With that mindset, people seem to be more relaxed. At least I am. More people are walking with their masks down – you can even hear the familiar sound of spitting. It feels normal again.
I know the pandemic is far from over and this relative calm in Beijing may disappear, hence the much stricter border control by Beijing the last 2 days. But having [already] been through the same pattern of denial, panic, finger-pointing, school closures, travel ban, massive quarantine, and obvious loss of human life being seen everywhere now, I am grateful to be able to feel safe again. It feels like it has been a long time since the whole chaos started, but really the news about this virus only broke to the general public here in China about 8 weeks ago.
So, hang in there all my friends in Seattle, Japan, Taiwan, New York, Australia, or wherever you are. Things will get better.
However, before vaccines or effective treatments are available, containment is really the key. Still not too late. It takes time to work but it will suppress viral transmission if done decisively and quickly. It is uncomfortable and against human nature, and probably even against personal beliefs. But I would pour massive resources into temperature screening, testing, quarantine, and all containment measures possible. Health care workers and patients alike need to feel safe to go to the hospital. Society will not be able to return to normal if people remain scared, no matter how many checks or tax breaks you give them.
This report from a medical doctor on the front lines in China.
3. Skype a Scientist (for families or classrooms)
And for all you parents now pressed into being homeschool teachers, a scientist client – a PhD oceanographer whose work focuses in part on fascinating new types of ocean sensors to help inform climate change research – gave us this wonderful resource: “Skype a Scientist” for science education delivered direct to you.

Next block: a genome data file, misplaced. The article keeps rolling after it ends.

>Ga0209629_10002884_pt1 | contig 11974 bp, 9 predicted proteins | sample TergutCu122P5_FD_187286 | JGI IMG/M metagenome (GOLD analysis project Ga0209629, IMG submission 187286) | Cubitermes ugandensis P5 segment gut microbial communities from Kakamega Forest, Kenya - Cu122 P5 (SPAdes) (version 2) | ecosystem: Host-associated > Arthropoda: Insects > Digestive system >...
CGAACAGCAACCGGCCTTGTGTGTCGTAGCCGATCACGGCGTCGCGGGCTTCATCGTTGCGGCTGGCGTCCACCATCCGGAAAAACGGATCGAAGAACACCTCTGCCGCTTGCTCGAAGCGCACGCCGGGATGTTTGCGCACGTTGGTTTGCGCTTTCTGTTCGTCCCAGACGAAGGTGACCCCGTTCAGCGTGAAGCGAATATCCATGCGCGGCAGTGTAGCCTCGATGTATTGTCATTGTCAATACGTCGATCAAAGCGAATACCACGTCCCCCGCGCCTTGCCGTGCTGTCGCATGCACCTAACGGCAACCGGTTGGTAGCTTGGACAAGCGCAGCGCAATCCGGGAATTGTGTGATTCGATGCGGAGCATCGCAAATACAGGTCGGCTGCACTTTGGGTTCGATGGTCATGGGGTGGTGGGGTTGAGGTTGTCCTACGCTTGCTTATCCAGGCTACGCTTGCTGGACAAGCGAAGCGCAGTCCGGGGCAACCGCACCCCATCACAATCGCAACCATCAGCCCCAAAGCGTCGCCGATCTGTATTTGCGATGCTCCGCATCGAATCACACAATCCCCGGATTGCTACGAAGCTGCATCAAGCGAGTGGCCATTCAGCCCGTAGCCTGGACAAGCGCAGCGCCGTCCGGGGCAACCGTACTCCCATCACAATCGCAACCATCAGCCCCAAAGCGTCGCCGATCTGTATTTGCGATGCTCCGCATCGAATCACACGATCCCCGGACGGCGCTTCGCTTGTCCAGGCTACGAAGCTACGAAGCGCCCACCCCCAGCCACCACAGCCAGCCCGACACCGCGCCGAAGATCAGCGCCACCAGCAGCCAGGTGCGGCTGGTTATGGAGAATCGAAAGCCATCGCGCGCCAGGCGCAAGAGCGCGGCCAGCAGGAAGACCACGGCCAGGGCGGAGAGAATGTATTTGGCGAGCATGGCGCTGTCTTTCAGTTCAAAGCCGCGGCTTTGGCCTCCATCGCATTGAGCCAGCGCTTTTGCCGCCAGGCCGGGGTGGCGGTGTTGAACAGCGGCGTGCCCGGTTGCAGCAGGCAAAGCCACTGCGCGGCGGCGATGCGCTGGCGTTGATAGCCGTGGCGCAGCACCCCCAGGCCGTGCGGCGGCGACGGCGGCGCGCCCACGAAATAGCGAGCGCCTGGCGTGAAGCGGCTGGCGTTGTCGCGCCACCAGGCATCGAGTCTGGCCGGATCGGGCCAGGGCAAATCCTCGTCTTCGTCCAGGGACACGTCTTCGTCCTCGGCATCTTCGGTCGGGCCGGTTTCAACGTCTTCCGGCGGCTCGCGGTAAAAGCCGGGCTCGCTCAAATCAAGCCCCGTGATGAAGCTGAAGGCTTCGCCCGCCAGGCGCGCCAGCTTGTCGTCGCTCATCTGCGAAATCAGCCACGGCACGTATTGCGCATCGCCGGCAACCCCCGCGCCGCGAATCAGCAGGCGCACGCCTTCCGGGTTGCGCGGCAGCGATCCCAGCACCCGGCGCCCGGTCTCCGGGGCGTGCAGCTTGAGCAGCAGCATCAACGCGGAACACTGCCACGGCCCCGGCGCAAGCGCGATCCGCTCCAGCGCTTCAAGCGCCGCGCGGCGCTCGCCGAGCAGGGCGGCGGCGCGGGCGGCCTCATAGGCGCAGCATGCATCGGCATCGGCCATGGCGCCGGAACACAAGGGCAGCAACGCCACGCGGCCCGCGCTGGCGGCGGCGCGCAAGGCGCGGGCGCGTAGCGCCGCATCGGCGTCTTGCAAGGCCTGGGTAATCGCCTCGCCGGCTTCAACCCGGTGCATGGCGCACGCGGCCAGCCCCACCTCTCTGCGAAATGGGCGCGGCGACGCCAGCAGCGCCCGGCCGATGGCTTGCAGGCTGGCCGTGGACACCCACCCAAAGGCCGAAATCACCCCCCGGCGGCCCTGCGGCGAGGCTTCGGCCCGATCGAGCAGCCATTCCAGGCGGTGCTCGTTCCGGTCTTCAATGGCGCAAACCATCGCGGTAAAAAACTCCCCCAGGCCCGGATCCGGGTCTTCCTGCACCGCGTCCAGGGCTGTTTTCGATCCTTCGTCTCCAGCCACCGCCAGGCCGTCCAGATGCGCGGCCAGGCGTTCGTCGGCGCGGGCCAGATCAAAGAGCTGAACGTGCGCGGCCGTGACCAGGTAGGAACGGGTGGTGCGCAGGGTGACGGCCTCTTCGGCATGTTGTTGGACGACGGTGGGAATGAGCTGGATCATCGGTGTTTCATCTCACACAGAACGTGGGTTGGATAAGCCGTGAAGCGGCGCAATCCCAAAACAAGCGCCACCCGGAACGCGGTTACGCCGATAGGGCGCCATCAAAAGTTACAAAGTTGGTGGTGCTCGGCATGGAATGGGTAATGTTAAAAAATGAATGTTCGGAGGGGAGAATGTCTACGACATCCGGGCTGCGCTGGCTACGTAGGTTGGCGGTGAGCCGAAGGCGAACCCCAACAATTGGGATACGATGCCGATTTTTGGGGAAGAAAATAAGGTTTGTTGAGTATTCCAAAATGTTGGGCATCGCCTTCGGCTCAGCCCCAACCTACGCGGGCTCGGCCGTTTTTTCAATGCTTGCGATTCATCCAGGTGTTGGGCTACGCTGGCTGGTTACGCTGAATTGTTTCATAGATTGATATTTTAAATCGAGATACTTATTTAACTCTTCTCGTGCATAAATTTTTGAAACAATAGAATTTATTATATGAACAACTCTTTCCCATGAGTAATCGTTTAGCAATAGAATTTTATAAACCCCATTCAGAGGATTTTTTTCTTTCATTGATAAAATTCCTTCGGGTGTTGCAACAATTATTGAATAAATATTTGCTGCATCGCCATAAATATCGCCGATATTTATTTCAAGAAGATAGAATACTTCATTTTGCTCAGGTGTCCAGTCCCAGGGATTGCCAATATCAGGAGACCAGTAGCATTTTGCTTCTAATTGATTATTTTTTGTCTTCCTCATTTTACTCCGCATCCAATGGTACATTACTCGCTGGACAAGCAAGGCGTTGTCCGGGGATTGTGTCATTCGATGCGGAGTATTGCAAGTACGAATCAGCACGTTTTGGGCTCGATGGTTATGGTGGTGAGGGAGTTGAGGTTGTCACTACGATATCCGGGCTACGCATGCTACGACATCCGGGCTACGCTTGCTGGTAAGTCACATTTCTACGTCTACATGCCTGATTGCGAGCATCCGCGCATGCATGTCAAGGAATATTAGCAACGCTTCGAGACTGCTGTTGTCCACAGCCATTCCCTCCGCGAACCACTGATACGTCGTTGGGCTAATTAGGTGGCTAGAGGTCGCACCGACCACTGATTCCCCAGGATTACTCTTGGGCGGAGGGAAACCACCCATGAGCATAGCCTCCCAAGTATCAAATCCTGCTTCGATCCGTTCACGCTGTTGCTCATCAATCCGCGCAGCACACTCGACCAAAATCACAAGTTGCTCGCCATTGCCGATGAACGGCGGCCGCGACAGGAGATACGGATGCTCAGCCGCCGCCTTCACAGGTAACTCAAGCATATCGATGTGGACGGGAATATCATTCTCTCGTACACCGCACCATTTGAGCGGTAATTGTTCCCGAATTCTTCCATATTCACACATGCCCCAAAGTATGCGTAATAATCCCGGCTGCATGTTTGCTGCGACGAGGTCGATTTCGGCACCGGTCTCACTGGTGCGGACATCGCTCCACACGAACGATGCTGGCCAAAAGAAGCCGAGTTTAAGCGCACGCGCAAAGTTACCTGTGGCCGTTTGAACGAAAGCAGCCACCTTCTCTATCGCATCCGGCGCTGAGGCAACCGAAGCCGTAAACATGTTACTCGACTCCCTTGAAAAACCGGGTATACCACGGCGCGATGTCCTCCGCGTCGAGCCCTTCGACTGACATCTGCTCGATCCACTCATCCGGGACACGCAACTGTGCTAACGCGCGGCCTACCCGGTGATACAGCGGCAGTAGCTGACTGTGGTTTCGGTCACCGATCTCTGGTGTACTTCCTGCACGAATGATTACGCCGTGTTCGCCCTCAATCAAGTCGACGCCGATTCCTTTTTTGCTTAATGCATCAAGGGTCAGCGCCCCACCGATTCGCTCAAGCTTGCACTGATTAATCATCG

Here’s what the program involves:
Skype a Scientist matches scientists with classrooms [and families] around the world. We want to give students the opportunity to get to know a “real scientist”. This program allows us to reach students from all over the world without having to leave the lab!
We have thousands of scientists ready to chat – teachers can choose the type of scientist that will fit their classroom.
The student & teacher testimonials on the Skype a Scientist site are terrific!
4. Trump Presidency Over?
A thoughtful piece in The Atlantic provides insight into the context, timing of events, and actual statements made in America’s response to the pandemic. I’m not sure the title is necessarily predictive, but here’s hoping!
We wanted this message to be shorter than others just to be in touch, to maintain connection, and to offer support. Please call if there are things on your mind – we always stand ready to serve.
All the best, . . . Bruce
PS: If you have room for humor:
One family’s response to the market’s madness: break out the vintage cocktail glasses!
And a perspective from man’s best friend:URL: https://youtu.be/p8oxndup1QM